Results 1 to 9 of 9
Thread: extrapoltion (Excel 2k, Win 2k)

20030926, 09:29 #1
 Join Date
 Oct 2001
 Location
 Newport, Gwent, Wales
 Posts
 257
 Thanks
 0
 Thanked 0 Times in 0 Posts
extrapoltion (Excel 2k, Win 2k)
Dear All
I'm not sure if I'm losing my marbles here, but I remember being able to extrapolate data using Excel, I now want to do this again and can't find out how I did it before.......
Am I going barmy, or is there a way in Excel to extrapolate data?
Thanks in advance
Ian

20030926, 10:01 #2
 Join Date
 Jul 2002
 Location
 Pittsburgh, Pennsylvania, USA
 Posts
 11,225
 Thanks
 14
 Thanked 342 Times in 335 Posts
Re: extrapoltion (Excel 2k, Win 2k)
If your INdependent data is in the range A1:A5 (Xvalues) and your dependent data is in the range B1:B5 (Yvalues) AND you are fitting a LINEAR model, you can use:
You can predict (interpolation as well as extrapolation) a NEW yvalue for a given X as:
=SLOPE($B$1:$B$5,$A$1:$A$5)*x+INTERCEPT($B$1:$B$5, $A$1:$A$5)
AND/OR You can predict (interpolation as well as extrapolation) a NEW xvalue for a given Y as:
=(yINTERCEPT($B$1:$B$5,$A$1:$A$5))/SLOPE($B$1:$B$5,$A$1:$A$5)
Change ranges as appropriate. You could also use LINEST if you have a linear equation of multiple INDEPENDENTS (including squared and cubed terms) to give the dependents.
You could also do linear transformations (ln, 1/x, 1/y) etc if desired.
Steve

20030926, 10:20 #3
 Join Date
 Oct 2001
 Location
 Newport, Gwent, Wales
 Posts
 257
 Thanks
 0
 Thanked 0 Times in 0 Posts
Re: extrapoltion (Excel 2k, Win 2k)
Steve
The data isn't linear. It appears to be exponential from the chart I've produced of the data so far.
I think I must be losing my marbles as I remember it being an option within Excel. Maybe I had a none Microsoft add in back then, I was working for a different company and it was Excel 5 I was using....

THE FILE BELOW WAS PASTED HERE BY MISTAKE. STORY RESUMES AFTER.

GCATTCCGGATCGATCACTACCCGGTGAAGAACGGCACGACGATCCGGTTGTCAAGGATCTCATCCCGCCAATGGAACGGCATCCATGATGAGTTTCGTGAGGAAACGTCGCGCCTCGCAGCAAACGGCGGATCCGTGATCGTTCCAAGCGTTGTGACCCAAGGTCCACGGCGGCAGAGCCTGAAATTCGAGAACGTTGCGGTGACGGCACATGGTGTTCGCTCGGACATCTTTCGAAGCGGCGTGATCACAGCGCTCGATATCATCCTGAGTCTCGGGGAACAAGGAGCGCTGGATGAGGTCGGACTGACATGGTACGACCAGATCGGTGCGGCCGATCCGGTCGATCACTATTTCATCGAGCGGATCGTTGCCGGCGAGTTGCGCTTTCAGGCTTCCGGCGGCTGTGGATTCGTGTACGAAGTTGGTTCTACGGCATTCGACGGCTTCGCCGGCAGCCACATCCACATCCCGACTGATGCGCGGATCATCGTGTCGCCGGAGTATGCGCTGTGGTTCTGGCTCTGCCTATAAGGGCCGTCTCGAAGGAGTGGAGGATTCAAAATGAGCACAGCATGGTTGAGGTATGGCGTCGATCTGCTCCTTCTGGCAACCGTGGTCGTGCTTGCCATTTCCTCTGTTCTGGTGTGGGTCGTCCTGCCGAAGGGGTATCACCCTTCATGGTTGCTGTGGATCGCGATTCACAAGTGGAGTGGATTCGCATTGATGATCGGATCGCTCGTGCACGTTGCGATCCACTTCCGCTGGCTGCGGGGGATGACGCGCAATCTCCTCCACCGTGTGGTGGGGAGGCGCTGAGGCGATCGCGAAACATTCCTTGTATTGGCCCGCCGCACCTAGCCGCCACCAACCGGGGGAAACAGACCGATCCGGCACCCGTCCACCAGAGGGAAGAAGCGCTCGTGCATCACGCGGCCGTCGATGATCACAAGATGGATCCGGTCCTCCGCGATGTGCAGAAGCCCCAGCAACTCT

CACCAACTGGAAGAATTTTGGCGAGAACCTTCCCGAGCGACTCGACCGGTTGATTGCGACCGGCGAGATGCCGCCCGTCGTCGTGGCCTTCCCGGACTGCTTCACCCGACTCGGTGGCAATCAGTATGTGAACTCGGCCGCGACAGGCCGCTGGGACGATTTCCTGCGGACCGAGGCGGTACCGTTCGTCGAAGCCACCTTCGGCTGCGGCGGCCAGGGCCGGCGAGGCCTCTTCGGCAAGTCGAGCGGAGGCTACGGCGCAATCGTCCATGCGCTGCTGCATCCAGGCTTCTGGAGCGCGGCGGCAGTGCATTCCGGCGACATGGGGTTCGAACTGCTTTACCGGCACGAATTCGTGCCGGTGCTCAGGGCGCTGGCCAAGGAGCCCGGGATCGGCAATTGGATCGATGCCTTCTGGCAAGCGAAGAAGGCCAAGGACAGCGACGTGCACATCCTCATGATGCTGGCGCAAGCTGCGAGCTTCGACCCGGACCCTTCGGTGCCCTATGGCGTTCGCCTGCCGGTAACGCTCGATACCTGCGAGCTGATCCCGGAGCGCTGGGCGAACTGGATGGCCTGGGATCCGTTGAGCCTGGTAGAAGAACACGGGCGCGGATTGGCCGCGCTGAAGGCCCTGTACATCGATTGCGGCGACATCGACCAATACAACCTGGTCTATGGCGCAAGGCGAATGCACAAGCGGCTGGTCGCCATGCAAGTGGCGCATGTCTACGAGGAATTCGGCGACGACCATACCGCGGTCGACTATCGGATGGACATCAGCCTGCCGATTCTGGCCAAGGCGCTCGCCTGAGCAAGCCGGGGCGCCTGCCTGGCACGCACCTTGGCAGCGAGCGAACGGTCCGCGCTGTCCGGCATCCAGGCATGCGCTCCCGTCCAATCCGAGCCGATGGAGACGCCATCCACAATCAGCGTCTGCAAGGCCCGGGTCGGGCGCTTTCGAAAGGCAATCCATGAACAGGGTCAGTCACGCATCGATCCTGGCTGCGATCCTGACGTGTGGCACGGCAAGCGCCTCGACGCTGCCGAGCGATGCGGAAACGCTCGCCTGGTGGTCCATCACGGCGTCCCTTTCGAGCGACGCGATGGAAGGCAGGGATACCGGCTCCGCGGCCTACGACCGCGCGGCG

Thanks
Ian

20030926, 10:50 #4
 Join Date
 Mar 2002
 Posts
 84,353
 Thanks
 0
 Thanked 29 Times in 29 Posts
Re: extrapoltion (Excel 2k, Win 2k)
If you type extrapolate into the Answer Wizard, you should get an overview of possibilities. One of the functions you can use is GROWTH. This may be what you need  look it up in the help file.
You can extrapolate manually by selecting a range, then dragging the fill grip (the black square in the lower right hand corner of the selection) down with the right mouse button. When you release the mouse button, you will get a popup menu with several options, among which growth (exponential).

20030926, 11:50 #5
 Join Date
 Oct 2001
 Location
 Newport, Gwent, Wales
 Posts
 257
 Thanks
 0
 Thanked 0 Times in 0 Posts
Re: extrapoltion (Excel 2k, Win 2k)
Hans
Thanks, sorted my problem nicely there. Stil convinced I used to a menu option for extrapolate in Excel 5 though. <img src=/S/pinkelefant.gif border=0 alt=pinkelefant width=20 height=20>
Ian

20030926, 11:54 #6
 Join Date
 Mar 2002
 Posts
 84,353
 Thanks
 0
 Thanked 29 Times in 29 Posts
Re: extrapoltion (Excel 2k, Win 2k)
Perhaps Edit > Fill > Series..., Growth option?

20030926, 12:18 #7
 Join Date
 Jul 2002
 Location
 Pittsburgh, Pennsylvania, USA
 Posts
 11,225
 Thanks
 14
 Thanked 342 Times in 335 Posts
Re: extrapoltion (Excel 2k, Win 2k)
Personally,
I tend to stick with Slope/intercept for 1 coef models that are "linearizable" or use Linest for the higher coefficient models. I understand better where the models are coming from and what the formulas are. WIth an equation I can plot my data and use the prediction to draw a smooth curve through the data. I also know how to calc the confi limits using the available data.
I have never investigated what function GROWTH uses or if I can get any stats from it (like Linest will give you).
For nonlinear ones I tend to use solver which works pretty well to find a given equation and reduce the sum of the square of the deviations.
Steve

20030926, 12:32 #8
 Join Date
 Mar 2002
 Posts
 84,353
 Thanks
 0
 Thanked 29 Times in 29 Posts
Re: extrapoltion (Excel 2k, Win 2k)
GROWTH is a simple function, it just extrapolates. It is comparable to TREND. The equivalent of LINEST for exponential growth is LOGEST. Which one you should use, depends on whether you need the statistics and how to interpret them.

20030926, 15:57 #9
 Join Date
 Nov 2001
 Location
 Melbourne, Victoria, Australia
 Posts
 5,016
 Thanks
 0
 Thanked 0 Times in 0 Posts
Re: extrapoltion (Excel 2k, Win 2k)
If you think that the dependence is exponential, is it possible to generate extra columns that do have a linear dependence, then find the linear constants which would enable interpolation/ extrapolation on the line of best fit? Off the top of my head,
log(dependent var) vs. (independent var)
should be linear, at least for simple exponential dependencies.
This addon might be of some use too:
Features least square fit of polynomial, logarithmic, exponential, fourier fitting.
Alan